Consider the wisdom books (Ecclesiastes, Proverbs, Job) not only as complementary, differing in focus and filling out the ideas by considering difficult cases, but also as a progression.
Ecclesiastes begins with a lost person, who despite a measure of wisdom, is confused about the meaning and purpose of life and unable to find the most enjoyable course to follow. It ends with the conclusion: "Fear God and keep his commandments."
Proverbs begins (in 1:7) with the thesis: "The fear of the Lord is the beginning of knowledge, but fools despise wisdom and instruction." But chapter 2 begins with a passage that stands in contrast with Ecclesiastes and touches on your question:
My son, if you accept my words
and store up my commands within you, 2 turning your ear to wisdom
and applying your heart to understanding— 3 indeed, if you call out for insight
and cry aloud for understanding, 4 and if you look for it as for silver
and search for it as for hidden treasure, 5 then you will understand the fear of the Lord
and find the knowledge of God. 6 For the Lord gives wisdom;
from his mouth come knowledge and understanding. 7 He holds success in store for the upright,
he is a shield to those whose walk is blameless, 8 for he guards the course of the just
and protects the way of his faithful ones. 9 Then you will understand what is right and just
and fair—every good path. 10 For wisdom will enter your heart,
and knowledge will be pleasant to your soul.
The Teacher in Ecclesiastes did speak of how wisdom brought pain, mourning, and suffering. But here in Proverbs it states that fallen humans do not find wisdom "pleasant to the soul" unless they embark on a journey of the heart. Humility - and the hungering and thirsting that Jesus alludes to in the Beatitudes - are required. Making the acquisition of wisdom a top priority and treasuring it more than material wealth and pleasure is a precondition for Wisdom satisfying the soul.
Job completes the trilogy. It begins with "In the land of Uz there lived a man whose name was Job. This man was blameless and upright; he feared God and shunned evil." In verse 8 this characterization of Job is cemented:
Then the Lord said to Satan, “Have you considered my servant Job?
There is no one on earth like him; he is blameless and upright, a man
who fears God and shuns evil.”
So Ecclesiastes ends with a call to fear the Lord, Proverbs is saturated with it (there are at least twenty passages describing the benefits of fearing the Lord), and Job begins with it, as it explores what happens when fearing God seems to fail. The faith that sustained Job even when the blessings of a God-fearing life disappeared was a faith built upon the glory that God had revealed to him during his years of obedience. That glory persuaded Job that God's character was such that He would redeem him, would answer him, would appear in his time of need. In the end, it was not God's wisdom as a form of utilitarian access to manifold blessings that Job pursued, it was God Himself.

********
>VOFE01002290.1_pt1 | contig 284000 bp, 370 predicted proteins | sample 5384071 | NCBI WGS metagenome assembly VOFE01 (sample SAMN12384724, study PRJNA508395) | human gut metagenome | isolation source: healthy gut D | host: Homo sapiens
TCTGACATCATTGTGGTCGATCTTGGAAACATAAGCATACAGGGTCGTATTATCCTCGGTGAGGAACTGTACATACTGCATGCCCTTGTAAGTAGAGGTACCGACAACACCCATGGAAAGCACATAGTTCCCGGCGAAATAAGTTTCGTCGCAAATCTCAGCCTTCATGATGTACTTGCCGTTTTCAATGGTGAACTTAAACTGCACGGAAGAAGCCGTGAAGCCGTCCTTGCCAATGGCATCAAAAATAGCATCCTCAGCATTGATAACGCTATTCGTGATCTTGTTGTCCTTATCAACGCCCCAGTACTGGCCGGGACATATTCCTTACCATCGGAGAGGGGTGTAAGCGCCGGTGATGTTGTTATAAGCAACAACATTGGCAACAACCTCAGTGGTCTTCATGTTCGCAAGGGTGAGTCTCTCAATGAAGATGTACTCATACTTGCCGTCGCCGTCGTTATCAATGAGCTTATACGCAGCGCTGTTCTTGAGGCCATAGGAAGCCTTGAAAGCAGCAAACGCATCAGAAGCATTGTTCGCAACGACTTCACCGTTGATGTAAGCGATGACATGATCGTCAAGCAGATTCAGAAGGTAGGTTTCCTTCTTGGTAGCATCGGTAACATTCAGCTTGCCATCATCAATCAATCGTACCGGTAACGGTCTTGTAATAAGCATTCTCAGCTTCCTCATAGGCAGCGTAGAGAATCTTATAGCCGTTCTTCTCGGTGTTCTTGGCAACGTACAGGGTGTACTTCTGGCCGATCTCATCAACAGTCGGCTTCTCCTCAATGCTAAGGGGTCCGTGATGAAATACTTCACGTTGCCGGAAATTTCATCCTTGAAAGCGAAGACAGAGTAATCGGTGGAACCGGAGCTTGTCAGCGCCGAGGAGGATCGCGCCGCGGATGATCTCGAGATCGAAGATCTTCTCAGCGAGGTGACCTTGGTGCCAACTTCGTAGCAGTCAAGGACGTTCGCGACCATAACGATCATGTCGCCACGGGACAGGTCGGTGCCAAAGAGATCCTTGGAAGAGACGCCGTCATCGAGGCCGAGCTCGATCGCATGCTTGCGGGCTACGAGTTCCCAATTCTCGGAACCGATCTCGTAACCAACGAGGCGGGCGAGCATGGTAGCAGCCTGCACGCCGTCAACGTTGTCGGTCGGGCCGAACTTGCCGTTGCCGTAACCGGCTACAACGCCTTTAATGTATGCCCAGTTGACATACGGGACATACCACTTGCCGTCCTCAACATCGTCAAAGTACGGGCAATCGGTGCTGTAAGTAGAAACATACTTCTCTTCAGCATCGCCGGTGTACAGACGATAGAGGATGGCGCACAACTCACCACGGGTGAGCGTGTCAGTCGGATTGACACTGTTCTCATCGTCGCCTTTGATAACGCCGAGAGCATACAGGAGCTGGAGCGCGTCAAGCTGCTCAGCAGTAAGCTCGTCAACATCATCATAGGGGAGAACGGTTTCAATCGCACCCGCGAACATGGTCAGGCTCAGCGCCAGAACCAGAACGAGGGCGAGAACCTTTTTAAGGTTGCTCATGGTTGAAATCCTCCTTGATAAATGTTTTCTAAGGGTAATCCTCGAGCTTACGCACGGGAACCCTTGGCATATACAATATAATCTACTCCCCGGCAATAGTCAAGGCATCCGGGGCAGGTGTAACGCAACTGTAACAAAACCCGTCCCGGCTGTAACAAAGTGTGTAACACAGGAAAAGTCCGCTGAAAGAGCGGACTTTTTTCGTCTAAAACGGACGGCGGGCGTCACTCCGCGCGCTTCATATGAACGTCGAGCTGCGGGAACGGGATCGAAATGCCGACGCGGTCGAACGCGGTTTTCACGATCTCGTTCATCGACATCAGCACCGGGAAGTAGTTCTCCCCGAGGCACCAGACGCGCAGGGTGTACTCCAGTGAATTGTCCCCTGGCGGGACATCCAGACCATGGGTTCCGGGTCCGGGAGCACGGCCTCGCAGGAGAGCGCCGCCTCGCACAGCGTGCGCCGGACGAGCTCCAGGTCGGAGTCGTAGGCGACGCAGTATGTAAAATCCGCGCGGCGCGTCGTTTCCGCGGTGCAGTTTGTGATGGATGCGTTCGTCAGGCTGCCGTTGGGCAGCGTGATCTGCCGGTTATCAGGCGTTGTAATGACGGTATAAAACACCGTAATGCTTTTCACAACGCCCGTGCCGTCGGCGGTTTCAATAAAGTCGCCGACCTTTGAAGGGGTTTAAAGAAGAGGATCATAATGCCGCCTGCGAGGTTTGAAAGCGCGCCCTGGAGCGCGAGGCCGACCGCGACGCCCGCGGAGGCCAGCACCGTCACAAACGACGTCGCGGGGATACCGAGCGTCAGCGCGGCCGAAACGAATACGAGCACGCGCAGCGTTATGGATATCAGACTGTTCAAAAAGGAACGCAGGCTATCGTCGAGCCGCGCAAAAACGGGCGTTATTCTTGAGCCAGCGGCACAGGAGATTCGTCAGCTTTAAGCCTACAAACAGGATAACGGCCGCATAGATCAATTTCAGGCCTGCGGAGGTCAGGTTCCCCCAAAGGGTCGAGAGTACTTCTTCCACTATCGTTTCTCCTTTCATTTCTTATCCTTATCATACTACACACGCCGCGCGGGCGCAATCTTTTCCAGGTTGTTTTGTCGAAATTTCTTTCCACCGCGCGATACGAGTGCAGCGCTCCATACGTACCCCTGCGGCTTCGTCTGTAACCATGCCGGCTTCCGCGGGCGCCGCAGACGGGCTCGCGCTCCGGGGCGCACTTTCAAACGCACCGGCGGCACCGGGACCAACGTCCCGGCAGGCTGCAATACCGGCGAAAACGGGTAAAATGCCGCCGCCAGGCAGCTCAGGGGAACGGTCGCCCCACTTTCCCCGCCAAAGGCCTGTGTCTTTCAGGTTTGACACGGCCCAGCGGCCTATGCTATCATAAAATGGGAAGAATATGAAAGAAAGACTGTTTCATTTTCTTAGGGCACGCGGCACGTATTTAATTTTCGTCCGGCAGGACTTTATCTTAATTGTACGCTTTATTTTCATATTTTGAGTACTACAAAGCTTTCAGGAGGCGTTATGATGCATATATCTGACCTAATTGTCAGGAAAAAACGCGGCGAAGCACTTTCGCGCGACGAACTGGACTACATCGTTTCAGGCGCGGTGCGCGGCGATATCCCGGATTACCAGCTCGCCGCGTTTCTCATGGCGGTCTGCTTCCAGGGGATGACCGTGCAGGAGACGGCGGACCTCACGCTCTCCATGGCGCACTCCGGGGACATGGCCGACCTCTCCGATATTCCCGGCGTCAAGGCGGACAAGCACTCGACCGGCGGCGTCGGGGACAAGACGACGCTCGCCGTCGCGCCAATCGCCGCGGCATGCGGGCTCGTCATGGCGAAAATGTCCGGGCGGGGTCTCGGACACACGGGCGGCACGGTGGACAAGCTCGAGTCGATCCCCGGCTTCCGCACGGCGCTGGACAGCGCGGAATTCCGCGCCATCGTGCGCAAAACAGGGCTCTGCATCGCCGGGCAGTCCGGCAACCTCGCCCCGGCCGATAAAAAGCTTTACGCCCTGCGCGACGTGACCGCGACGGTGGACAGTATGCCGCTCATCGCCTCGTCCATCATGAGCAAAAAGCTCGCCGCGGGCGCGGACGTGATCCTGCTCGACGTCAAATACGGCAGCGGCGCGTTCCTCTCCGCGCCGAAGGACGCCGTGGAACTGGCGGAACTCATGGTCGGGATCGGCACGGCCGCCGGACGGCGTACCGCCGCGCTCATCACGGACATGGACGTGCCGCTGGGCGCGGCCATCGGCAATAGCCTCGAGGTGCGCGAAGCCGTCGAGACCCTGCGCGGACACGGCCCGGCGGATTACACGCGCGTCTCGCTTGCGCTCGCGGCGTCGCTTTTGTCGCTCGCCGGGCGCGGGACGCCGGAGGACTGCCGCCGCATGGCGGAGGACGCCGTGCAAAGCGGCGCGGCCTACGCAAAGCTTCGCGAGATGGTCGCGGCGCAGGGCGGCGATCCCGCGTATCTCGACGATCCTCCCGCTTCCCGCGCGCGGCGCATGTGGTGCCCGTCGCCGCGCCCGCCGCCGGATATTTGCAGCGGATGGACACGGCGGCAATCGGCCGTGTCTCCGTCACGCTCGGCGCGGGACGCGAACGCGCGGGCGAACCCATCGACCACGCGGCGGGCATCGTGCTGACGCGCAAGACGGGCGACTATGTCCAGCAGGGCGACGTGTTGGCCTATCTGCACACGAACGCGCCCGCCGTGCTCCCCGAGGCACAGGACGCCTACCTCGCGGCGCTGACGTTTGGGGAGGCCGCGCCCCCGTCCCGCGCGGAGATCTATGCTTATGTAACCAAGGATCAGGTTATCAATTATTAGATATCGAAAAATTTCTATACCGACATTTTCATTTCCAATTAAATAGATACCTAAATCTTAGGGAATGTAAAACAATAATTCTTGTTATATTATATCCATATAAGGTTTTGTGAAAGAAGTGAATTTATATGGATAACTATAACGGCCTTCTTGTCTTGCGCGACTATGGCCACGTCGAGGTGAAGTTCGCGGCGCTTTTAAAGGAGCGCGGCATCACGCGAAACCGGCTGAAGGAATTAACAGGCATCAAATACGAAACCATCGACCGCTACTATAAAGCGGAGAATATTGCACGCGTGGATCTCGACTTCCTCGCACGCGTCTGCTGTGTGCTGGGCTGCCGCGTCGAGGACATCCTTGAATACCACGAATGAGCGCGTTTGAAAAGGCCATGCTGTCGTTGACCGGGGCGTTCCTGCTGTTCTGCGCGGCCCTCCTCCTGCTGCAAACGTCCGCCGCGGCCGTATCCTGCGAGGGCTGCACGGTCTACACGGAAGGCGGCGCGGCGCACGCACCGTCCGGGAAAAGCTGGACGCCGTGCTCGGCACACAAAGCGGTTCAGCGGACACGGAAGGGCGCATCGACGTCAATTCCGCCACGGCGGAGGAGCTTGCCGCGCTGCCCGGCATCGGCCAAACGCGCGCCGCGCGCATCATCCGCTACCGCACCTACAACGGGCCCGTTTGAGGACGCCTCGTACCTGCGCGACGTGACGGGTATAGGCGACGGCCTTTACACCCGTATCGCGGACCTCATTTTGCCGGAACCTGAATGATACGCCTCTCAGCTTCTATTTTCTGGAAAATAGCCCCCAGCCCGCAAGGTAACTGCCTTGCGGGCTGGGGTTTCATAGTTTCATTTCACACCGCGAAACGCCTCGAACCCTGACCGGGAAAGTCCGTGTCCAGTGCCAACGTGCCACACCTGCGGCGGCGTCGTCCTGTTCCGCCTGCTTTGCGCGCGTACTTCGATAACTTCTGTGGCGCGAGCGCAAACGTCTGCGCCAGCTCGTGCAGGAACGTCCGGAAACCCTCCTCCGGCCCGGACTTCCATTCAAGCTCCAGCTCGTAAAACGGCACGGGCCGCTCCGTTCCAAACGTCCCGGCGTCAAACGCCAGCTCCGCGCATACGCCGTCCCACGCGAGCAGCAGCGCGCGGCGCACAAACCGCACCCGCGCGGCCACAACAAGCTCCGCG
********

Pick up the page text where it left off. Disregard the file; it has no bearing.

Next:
In Exodus 33, despite assurances from God that He would send an angel to accompany them, Moses held out for more.
15 Then Moses said to him, “If your Presence does not go with us, do
not send us up from here. 16 How will anyone know that you are pleased
with me and with your people unless you go with us? What else will
distinguish me and your people from all the other people on the face
of the earth?”
17 And the Lord said to Moses, “I will do the very thing you have
asked, because I am pleased with you and I know you by name.”
18 Then Moses said, “Now show me your glory.”
Ultimately the desire of the heart of Moses, Job, and all who have faith is to behold God's glory, and fearing God is the path that leads there. Though Ecclesiastes 1:8 says this:
All things are wearisome,
more than one can say.
The eye never has enough of seeing,
nor the ear its fill of hearing.
the Glory of God will fill our eyes and satisfy us forever.
As Psalm 27:4 says:
One thing I ask from the LORD, this only do I seek: that I may dwell
in the house of the LORD all the days of my life, to gaze on the
beauty of the LORD and to seek him in his temple.